The Ninth Circuit said Tuesday it would not rethink upholding a win for the federal government in a dispute brought by the descendants of a Santa Ynez Band of Chumash Mission Indians member who sought to fight the denial of their applications for enrollment in the tribe and for increases in recorded blood degree.
The Pueblo of Pojoaque told the Tenth Circuit on Tuesday that its bid last week to quickly restore an injunction to block New Mexico from punishing third-party vendors for working with the tribe's casinos is now an emergency, saying the state gaming control board has since threatened its major vendors with millions of dollars in fines.
A Delaware bankruptcy court found Tuesday it lacks jurisdiction over several Native American casinos that were targeted for avoidance actions in cash access provider Money Centers of America Inc.'s Chapter 11 proceeding.
The Northern Arapaho Tribe hit back Tuesday at the federal government’s claims that it submitted contract proposals to take funds allocated for services on a reservation it shares with another tribe without seeking that tribe's consent, arguing the government did not comply with the Indian Self-Determination and Education Assistance Act.
Historically, the legality of growing industrial hemp has been complicated by the commodity's classification as a Schedule 1 drug. As the movement for national legalization marches on, tribes interested in growing hemp should take steps to ensure that they do not lose ground relative to non-Indian farmers, says Michael Reif of Robins Kaplan LLP.
The final article in this series reviews some of the most significant environmental cases of 2016 decided in the Tenth and Eleventh Circuits, as well as several state supreme courts. Anyone who reads these cases will be impressed by the painstaking approach these courts apply to some of the most vexing and complicated cases on their dockets, says Anthony Cavender of Pillsbury Winthrop Shaw Pittman LLP.
The April 2016 leak of "Panama Papers" documents from law firm Mossack Fonseca removed any doubt that the threat of cyberattacks against the legal industry is more than hypothetical. While the case law on law firm data breach litigation has largely yet to be written, there are certain fundamental tenets worth reviewing, say Scott Vernick and Peter Buckley of Fox Rothschild LLP.
In part 2 of this three-part review of 2016's most significant environmental cases, Anthony Cavender of Pillsbury Winthrop Shaw Pittman LLP highlights decisions from the Fifth, Sixth, Seventh, Eighth and Ninth Circuits. In particular, these cases reflect issues common to the energy-producing states as well as additional Endangered Species Act decisions.
Since 2008, the legal relationship dynamic has consistently evolved, leading clients to demand more "value" for services received. In 2017, investment in and adoption of new technology and prioritizing cybersecurity will lead to an increase in billable hours and shifts in realization rates, says Haley Altman of Doxly.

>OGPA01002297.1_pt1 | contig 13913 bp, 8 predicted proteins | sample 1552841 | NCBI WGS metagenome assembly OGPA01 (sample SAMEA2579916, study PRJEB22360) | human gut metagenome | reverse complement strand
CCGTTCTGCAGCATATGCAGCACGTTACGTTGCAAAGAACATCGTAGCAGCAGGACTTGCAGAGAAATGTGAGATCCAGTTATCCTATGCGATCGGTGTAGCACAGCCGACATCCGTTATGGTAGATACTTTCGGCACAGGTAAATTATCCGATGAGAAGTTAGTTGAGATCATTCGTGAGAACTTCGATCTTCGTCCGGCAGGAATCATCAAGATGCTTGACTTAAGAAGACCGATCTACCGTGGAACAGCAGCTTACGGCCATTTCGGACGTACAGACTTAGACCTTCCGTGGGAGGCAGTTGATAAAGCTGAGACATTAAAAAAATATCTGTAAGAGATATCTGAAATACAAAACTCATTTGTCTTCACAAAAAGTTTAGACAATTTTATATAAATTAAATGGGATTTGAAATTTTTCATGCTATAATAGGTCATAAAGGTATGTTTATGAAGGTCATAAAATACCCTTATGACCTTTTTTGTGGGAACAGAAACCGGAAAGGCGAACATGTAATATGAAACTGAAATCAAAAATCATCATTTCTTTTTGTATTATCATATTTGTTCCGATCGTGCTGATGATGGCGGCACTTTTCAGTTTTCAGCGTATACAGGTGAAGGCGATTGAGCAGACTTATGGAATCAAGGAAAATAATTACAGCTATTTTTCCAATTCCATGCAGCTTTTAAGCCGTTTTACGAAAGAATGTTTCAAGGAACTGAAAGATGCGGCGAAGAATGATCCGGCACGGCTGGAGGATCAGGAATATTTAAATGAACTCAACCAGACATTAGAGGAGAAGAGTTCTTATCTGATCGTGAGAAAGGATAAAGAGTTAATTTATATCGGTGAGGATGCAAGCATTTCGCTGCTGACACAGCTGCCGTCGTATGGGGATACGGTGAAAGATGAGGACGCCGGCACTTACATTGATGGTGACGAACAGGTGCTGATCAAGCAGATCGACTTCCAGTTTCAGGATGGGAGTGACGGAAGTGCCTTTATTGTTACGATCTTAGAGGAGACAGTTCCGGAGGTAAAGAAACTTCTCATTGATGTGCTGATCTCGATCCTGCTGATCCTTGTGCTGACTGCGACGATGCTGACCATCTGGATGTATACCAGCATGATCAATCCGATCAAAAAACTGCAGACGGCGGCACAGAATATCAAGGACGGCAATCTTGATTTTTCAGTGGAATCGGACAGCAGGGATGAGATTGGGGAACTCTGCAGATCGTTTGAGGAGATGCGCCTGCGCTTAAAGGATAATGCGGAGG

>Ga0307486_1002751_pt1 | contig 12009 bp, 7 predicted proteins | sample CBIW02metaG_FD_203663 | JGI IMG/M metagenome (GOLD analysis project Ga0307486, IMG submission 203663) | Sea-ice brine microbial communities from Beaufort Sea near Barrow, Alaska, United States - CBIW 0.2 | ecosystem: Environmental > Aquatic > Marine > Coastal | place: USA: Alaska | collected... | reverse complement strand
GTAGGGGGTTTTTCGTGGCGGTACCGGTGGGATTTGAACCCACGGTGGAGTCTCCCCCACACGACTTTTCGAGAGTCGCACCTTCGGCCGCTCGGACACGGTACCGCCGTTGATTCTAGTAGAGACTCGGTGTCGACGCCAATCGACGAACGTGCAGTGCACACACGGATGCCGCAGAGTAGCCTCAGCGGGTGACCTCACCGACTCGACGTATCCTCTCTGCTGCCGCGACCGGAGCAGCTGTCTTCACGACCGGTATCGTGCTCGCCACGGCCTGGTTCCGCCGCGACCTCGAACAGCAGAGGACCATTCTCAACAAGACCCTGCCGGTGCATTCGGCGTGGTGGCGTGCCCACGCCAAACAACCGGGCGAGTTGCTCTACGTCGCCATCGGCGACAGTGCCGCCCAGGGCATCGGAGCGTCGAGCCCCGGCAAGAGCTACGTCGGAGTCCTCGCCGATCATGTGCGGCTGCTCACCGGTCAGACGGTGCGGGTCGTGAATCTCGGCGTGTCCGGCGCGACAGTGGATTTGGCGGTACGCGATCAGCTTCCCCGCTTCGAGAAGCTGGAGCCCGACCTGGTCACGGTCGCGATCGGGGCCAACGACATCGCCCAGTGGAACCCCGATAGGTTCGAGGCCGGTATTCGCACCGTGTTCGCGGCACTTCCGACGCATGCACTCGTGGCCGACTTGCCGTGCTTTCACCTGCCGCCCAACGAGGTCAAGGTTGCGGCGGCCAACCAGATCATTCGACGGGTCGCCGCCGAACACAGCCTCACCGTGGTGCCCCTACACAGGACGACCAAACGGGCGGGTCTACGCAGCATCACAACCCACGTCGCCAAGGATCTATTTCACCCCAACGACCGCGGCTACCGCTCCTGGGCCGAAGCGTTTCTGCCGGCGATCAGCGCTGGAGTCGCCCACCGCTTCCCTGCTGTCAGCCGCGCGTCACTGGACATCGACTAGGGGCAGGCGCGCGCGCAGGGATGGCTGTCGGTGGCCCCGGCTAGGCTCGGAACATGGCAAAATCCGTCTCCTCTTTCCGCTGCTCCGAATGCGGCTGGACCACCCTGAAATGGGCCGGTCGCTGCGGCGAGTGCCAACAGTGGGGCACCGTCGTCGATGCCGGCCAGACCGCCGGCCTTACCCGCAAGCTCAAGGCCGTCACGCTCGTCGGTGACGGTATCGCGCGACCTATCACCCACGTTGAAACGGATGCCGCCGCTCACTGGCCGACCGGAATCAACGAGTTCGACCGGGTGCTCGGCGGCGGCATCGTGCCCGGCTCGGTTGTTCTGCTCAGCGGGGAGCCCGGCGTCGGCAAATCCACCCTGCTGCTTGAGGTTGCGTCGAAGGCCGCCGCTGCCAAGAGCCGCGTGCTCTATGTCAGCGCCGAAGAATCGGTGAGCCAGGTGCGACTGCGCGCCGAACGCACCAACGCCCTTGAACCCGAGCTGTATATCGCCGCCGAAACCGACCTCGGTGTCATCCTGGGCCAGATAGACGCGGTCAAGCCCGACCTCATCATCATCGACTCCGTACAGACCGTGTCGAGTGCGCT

In part 1 of his three-part review of 2016's most significant environmental cases, Anthony Cavender of Pillsbury Winthrop Shaw Pittman LLP analyzes decisions from the U.S. Supreme Court and the D.C., First, Second, Third and Fourth Circuits, noting, among other observations, the unusual number of Endangered Species Act cases decided by the D.C. Circuit.
Tommy Shepherd of Jones Walker LLP discusses recent developments in the Mississippi gaming industry, which will celebrate its 25th anniversary in 2017.
Following the 2016 election, marijuana legalization is spreading across states and becoming less important at the federal level. While marijuana is not yet treated like tobacco and alcohol, the federal policy environment seems unlikely to impose significant restrictions on access in the near future, say Richard Spees and Joshua Mandell of Akerman LLP.
A decade’s worth of multiple bar association initiatives, conferences, corporate law summits, detailed research reports and opinion pieces on the pay gap has seemingly fallen on the deaf ears of BigLaw. However, recent events presage substantial movement toward pay equity in law firms, say Stephanie Scharf of Scharf Banks Marmor LLC, Michele Coleman Mayes, general counsel for the New York Public Library, and Wendi Lazar of Outten & Golden LLP.
A California federal court recently rendered decisions in CashCall and Navient Solutions with “true lender” implications of potential significance to the marketplace lending industry, but with markedly contrasting results, say attorneys with Kaye Scholer LLP.